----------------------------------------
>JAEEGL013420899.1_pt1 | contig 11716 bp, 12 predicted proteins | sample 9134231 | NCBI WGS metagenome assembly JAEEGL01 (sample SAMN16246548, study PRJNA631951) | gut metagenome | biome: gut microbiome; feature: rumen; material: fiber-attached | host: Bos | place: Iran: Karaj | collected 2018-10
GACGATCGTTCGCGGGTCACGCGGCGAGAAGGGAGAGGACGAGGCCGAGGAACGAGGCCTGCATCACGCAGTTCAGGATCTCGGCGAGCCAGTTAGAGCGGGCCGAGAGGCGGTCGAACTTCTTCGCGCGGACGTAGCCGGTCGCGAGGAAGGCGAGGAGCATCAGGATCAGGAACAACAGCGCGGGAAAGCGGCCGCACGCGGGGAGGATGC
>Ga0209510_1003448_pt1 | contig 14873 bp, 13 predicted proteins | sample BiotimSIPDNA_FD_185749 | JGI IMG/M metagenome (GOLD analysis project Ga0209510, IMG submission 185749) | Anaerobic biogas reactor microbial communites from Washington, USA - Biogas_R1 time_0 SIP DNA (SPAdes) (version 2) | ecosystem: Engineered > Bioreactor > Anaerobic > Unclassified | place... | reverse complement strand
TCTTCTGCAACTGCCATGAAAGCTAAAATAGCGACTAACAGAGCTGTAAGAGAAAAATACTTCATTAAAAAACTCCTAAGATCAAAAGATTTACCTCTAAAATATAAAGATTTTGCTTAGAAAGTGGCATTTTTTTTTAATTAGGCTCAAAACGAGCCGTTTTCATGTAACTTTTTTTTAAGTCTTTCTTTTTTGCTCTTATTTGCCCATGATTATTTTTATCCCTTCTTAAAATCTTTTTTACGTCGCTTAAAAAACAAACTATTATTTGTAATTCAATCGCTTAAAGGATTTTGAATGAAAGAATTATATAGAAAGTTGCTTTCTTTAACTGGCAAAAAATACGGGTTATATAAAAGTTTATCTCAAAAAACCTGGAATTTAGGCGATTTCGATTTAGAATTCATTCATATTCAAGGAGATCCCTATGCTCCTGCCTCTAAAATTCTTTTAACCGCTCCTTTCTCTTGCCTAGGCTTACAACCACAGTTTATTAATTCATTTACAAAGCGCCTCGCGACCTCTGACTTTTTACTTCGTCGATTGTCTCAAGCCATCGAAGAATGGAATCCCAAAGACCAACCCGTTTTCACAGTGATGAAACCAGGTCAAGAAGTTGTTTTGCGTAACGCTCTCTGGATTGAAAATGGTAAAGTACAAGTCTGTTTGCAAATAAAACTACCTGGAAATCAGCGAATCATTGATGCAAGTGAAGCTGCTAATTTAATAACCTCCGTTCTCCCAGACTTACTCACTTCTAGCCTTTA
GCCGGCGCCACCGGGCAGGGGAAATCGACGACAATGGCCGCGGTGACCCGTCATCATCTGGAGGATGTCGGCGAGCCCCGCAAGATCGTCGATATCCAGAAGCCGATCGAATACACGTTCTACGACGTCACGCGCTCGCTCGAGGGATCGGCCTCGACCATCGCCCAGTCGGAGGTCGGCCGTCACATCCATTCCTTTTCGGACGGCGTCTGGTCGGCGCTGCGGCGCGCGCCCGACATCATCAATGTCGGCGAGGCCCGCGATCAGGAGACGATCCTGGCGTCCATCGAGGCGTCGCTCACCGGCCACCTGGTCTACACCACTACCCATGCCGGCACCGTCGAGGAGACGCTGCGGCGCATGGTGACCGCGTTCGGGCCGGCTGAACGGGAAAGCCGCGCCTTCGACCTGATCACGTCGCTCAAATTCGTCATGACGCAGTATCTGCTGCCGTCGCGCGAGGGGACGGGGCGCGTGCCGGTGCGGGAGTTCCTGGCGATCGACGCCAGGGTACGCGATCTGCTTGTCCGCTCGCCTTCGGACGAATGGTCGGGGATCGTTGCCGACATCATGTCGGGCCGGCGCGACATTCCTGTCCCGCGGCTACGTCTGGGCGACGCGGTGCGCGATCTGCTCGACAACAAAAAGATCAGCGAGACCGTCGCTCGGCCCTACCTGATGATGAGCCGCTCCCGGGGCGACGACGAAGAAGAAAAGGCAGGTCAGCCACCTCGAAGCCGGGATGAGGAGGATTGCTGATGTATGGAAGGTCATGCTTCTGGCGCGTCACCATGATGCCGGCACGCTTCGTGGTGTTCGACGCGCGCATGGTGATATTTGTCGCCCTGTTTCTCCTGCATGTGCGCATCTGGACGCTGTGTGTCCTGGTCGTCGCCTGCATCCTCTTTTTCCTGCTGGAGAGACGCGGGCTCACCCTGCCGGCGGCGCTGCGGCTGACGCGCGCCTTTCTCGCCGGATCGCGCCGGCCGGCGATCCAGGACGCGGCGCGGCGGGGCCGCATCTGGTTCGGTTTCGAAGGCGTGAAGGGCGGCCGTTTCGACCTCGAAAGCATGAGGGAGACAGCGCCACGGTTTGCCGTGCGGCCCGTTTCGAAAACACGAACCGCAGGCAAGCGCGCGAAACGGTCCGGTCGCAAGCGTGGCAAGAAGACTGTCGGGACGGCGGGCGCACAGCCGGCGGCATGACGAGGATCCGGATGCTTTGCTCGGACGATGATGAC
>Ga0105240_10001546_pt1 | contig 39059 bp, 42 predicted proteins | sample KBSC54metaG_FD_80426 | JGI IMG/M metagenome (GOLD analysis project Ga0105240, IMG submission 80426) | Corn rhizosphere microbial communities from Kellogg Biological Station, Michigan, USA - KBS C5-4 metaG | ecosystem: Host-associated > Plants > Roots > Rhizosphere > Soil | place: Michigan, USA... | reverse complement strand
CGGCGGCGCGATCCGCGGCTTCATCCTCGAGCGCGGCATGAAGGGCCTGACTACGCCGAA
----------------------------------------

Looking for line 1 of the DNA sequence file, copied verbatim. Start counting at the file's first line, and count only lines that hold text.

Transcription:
>JAEEGL013420899.1_pt1 | contig 11716 bp, 12 predicted proteins | sample 9134231 | NCBI WGS metagenome assembly JAEEGL01 (sample SAMN16246548, study PRJNA631951) | gut metagenome | biome: gut microbiome; feature: rumen; material: fiber-attached | host: Bos | place: Iran: Karaj | collected 2018-10